Today, Chief Cabinet Secretary Hirokazu Matsuno signalled for the first time that the Japanese government might intervene if the yen continues its rapid depreciation: it would take the necessary action as rapid and one-sided moves drove the currency to a fresh 24-year low against the USD. The latest verbal warnings failed to stop the yen's further fall past 144 versus the USD on Wednesday. It had traded in the 140 zones earlier this week.

 
Today saw 145 JPY for one USD after the Federal Reserve raised its benchmark policy rate by 0.75 percentage points and the Bank of Japan maintained its ultraloose monetary policy.


Interesting Nikkei article (you may hit a paywall, though):

How overvalued is the dollar and how undervalued is the yen? The answer to both questions is the same: very. The dollar-yen exchange rate was around 140 in 1990, as it is now, but a 2022 dollar is nothing like a 1990 dollar. U.S. consumer prices have trebled in the intervening period while Japanese consumer prices have risen just 10%. The bogus exchange rate also makes comparisons between Japanese salaries and US/European salaries pointless. For the first decade of this century, average wages in Japan and the U.S. were roughly the same. Today, the average annual salary in the U.S. is $74,100. At current exchange rates, the average Japanese paycheck has fallen to $29,900.

o_O :oops:

 
The way our government here in the US is spending and printing money , I fear we might go the way of Venezuela. It used to be they often talked about the amount of gold in Fort Knox to back up paper money , but I have not heard anything about it for many years now. We have pretty bad inflation now and there's a lot of hints about a bad recession coming. With an election coming in November here , hard to tell what's the truth and what's political propaganda.
 
Today saw 145 JPY for one USD after the Federal Reserve raised its benchmark policy rate by 0.75 percentage points and the Bank of Japan maintained its ultraloose monetary policy.


Interesting Nikkei article (you may hit a paywall, though):



o_O :oops:

Hrm, maybe another trip back to Japan for New Years wouldn't be so bad.....

I have my eye on a Canon EF 70-200mm f/2.8L IS III USM and that exchange rate would probably make a big difference.
 
The way our government here in the US is spending and printing money , I fear we might go the way of Venezuela. It used to be they often talked about the amount of gold in Fort Knox to back up paper money , but I have not heard anything about it for many years now. We have pretty bad inflation now and there's a lot of hints about a bad recession coming. With an election coming in November here , hard to tell what's the truth and what's political propaganda.
The U.S. was taken completely off the gold standard in 1976.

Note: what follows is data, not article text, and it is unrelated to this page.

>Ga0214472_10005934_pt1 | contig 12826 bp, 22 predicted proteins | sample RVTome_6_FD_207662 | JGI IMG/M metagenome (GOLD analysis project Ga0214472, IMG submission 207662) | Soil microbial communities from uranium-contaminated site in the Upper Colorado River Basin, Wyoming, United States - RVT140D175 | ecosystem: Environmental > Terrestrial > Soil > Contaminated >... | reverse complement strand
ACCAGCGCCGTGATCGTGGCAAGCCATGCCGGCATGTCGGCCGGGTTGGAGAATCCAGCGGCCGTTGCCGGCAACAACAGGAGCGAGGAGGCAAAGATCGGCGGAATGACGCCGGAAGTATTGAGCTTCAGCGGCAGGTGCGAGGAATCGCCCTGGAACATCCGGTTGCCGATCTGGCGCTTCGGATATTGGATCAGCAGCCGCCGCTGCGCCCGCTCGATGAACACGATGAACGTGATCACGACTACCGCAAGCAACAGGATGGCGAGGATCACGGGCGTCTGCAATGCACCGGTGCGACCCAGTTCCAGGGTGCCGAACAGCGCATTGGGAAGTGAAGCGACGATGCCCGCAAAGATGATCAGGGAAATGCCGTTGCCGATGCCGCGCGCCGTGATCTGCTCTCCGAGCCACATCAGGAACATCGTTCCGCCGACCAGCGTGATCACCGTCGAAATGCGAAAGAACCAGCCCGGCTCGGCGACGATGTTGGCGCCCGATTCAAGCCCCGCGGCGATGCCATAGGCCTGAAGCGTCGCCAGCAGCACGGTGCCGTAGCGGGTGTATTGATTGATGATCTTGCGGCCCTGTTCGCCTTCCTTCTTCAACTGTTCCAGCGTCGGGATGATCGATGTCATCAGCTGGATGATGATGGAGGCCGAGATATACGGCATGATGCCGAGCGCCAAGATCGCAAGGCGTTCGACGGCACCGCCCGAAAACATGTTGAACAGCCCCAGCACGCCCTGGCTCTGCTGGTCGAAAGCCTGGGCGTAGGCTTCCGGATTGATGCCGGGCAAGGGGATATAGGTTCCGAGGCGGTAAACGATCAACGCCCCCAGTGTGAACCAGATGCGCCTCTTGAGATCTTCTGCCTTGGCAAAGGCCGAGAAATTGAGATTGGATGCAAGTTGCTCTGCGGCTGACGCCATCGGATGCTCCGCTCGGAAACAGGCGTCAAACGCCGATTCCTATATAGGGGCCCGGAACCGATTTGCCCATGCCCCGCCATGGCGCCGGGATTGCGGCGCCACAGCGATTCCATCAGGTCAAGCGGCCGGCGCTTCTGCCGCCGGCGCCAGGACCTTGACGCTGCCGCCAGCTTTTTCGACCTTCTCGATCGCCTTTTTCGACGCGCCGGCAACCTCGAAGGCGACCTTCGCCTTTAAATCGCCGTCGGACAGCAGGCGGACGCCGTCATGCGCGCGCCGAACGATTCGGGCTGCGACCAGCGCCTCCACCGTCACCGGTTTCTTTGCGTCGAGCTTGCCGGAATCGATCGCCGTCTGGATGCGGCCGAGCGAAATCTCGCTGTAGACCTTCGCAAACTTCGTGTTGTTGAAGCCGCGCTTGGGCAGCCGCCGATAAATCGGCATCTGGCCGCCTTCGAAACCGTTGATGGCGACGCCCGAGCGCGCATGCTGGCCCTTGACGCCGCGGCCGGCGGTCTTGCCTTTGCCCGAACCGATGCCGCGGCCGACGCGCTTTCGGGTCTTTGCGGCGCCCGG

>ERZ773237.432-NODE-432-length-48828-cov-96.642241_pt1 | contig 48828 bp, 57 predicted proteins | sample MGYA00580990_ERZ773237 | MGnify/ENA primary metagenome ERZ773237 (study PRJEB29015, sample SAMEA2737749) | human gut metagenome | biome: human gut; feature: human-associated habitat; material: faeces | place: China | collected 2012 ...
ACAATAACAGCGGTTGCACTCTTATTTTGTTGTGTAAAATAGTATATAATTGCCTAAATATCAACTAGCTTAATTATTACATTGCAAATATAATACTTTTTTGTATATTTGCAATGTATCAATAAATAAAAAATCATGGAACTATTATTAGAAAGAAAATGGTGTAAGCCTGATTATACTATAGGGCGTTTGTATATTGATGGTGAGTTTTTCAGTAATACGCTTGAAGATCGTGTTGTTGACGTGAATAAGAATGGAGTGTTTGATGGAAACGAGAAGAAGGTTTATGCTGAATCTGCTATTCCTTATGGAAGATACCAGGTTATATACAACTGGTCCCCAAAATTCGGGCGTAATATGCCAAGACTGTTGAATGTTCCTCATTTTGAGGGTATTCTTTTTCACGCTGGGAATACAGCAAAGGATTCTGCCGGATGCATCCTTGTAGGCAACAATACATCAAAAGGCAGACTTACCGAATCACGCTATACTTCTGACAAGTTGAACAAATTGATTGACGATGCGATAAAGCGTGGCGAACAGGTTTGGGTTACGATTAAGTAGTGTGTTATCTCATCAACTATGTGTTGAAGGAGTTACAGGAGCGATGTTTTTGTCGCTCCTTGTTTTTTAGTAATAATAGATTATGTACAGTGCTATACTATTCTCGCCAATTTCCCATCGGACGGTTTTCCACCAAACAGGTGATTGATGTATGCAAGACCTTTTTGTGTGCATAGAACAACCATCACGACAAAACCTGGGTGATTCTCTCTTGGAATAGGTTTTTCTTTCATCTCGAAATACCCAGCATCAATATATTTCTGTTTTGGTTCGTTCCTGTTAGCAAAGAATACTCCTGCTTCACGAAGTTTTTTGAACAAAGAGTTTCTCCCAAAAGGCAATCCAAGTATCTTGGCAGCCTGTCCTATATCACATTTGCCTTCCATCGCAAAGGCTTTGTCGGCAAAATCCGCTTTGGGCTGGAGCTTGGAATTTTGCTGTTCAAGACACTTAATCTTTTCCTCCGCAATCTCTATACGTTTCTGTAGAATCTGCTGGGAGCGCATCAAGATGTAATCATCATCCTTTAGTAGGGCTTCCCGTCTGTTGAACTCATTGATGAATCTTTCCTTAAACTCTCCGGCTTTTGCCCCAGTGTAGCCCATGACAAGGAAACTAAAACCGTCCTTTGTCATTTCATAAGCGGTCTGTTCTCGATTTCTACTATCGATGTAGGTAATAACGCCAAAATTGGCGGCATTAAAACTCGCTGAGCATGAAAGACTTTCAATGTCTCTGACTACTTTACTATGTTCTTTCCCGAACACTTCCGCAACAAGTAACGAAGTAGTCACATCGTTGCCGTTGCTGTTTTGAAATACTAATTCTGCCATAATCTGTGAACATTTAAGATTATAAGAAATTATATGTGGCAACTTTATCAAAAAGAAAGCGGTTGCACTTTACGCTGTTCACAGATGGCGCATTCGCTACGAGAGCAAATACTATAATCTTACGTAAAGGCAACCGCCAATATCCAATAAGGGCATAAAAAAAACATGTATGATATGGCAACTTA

Hrm, maybe another trip back to Japan for New Years wouldn't be so bad.....

I have my eye on a Canon EF 70-200mm f/2.8L IS III USM and that exchange rate would probably make a big difference.
Well given that camera equipment in Japan is usually pretty expensive, looking at Yodobashi Camera's price for that lens right now compared to BH Photo's pricing, they're currently the same within a couple of dollars, 297,000 yen vs $2,099 UDS. So even the weak yen doesn't seem to cancel out the higher Japanese price.
 
Well given that camera equipment in Japan is usually pretty expensive, looking at Yodobashi Camera's price for that lens right now compared to BH Photo's pricing, they're currently the same within a couple of dollars, 297,000 yen vs $2,099 UDS. So even the weak yen doesn't seem to cancel out the higher Japanese price.
That is partially true, but don't forget that I can avoid paying tax as a tourist. Not sure about Yodobashi, but at BIC Camera I know I can.
 
Yesterday, at last, the BOJ intervened by selling US dollars to leave its benchmark rates in negative territory on a day when other central banks increased borrowing costs to cool inflation. The intervention resulted in the yen being traded for 141.2 against the USD.

Japan has intervened to prop up the yen for the first time since 1998 after it hit a 24-year low as its central bank resisted the trend for higher interest rates. Tokyo was forced to take action in the foreign exchange market to shore up its weakening currency after the Bank of Japan (BoJ) maintained its ultra-loose monetary policy on Thursday. [...] The intervention, which lifted the yen by 2% against the dollar back to 141.2, showed that Tokyo had lost patience with the currency's steady slide and highlighted the impact that the surging US dollar is having on significant economies.